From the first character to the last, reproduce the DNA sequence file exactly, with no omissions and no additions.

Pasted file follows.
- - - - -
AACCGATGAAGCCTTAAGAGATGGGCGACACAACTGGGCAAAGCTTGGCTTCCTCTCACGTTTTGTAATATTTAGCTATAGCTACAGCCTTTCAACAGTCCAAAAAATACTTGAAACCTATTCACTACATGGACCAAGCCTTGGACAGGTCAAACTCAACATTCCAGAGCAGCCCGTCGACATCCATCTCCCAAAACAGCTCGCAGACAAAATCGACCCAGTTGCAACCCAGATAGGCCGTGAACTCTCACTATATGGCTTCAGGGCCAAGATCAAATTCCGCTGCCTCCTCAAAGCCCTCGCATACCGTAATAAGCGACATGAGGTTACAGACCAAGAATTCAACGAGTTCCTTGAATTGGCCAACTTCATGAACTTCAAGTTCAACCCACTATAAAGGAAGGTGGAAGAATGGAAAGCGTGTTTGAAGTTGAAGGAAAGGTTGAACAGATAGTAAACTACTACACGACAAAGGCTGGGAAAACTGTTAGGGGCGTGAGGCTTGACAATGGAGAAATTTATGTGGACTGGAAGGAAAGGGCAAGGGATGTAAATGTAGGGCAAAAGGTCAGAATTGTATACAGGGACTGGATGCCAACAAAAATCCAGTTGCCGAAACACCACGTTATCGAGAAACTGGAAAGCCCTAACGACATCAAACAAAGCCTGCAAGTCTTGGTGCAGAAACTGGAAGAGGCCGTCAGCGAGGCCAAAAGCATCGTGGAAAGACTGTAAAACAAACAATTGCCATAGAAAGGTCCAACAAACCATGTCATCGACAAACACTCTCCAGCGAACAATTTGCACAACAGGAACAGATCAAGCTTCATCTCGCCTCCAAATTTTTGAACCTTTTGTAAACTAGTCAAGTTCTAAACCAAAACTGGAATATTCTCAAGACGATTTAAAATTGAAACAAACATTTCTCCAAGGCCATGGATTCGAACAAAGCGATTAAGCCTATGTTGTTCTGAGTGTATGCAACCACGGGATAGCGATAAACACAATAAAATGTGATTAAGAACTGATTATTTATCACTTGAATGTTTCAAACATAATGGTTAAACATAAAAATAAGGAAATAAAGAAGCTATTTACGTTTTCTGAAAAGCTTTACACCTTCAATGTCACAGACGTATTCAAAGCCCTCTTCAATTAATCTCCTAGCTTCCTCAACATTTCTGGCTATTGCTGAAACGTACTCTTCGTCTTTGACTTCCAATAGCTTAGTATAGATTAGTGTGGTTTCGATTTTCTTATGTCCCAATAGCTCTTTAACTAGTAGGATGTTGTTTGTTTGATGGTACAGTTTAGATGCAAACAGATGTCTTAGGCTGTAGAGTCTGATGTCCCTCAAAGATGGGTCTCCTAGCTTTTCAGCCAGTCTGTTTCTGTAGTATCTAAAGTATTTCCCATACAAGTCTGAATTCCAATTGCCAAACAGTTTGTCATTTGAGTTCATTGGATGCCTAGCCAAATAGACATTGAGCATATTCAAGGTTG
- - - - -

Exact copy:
AACCGATGAAGCCTTAAGAGATGGGCGACACAACTGGGCAAAGCTTGGCTTCCTCTCACGTTTTGTAATATTTAGCTATAGCTACAGCCTTTCAACAGTCCAAAAAATACTTGAAACCTATTCACTACATGGACCAAGCCTTGGACAGGTCAAACTCAACATTCCAGAGCAGCCCGTCGACATCCATCTCCCAAAACAGCTCGCAGACAAAATCGACCCAGTTGCAACCCAGATAGGCCGTGAACTCTCACTATATGGCTTCAGGGCCAAGATCAAATTCCGCTGCCTCCTCAAAGCCCTCGCATACCGTAATAAGCGACATGAGGTTACAGACCAAGAATTCAACGAGTTCCTTGAATTGGCCAACTTCATGAACTTCAAGTTCAACCCACTATAAAGGAAGGTGGAAGAATGGAAAGCGTGTTTGAAGTTGAAGGAAAGGTTGAACAGATAGTAAACTACTACACGACAAAGGCTGGGAAAACTGTTAGGGGCGTGAGGCTTGACAATGGAGAAATTTATGTGGACTGGAAGGAAAGGGCAAGGGATGTAAATGTAGGGCAAAAGGTCAGAATTGTATACAGGGACTGGATGCCAACAAAAATCCAGTTGCCGAAACACCACGTTATCGAGAAACTGGAAAGCCCTAACGACATCAAACAAAGCCTGCAAGTCTTGGTGCAGAAACTGGAAGAGGCCGTCAGCGAGGCCAAAAGCATCGTGGAAAGACTGTAAAACAAACAATTGCCATAGAAAGGTCCAACAAACCATGTCATCGACAAACACTCTCCAGCGAACAATTTGCACAACAGGAACAGATCAAGCTTCATCTCGCCTCCAAATTTTTGAACCTTTTGTAAACTAGTCAAGTTCTAAACCAAAACTGGAATATTCTCAAGACGATTTAAAATTGAAACAAACATTTCTCCAAGGCCATGGATTCGAACAAAGCGATTAAGCCTATGTTGTTCTGAGTGTATGCAACCACGGGATAGCGATAAACACAATAAAATGTGATTAAGAACTGATTATTTATCACTTGAATGTTTCAAACATAATGGTTAAACATAAAAATAAGGAAATAAAGAAGCTATTTACGTTTTCTGAAAAGCTTTACACCTTCAATGTCACAGACGTATTCAAAGCCCTCTTCAATTAATCTCCTAGCTTCCTCAACATTTCTGGCTATTGCTGAAACGTACTCTTCGTCTTTGACTTCCAATAGCTTAGTATAGATTAGTGTGGTTTCGATTTTCTTATGTCCCAATAGCTCTTTAACTAGTAGGATGTTGTTTGTTTGATGGTACAGTTTAGATGCAAACAGATGTCTTAGGCTGTAGAGTCTGATGTCCCTCAAAGATGGGTCTCCTAGCTTTTCAGCCAGTCTGTTTCTGTAGTATCTAAAGTATTTCCCATACAAGTCTGAATTCCAATTGCCAAACAGTTTGTCATTTGAGTTCATTGGATGCCTAGCCAAATAGACATTGAGCATATTCAAGGTTG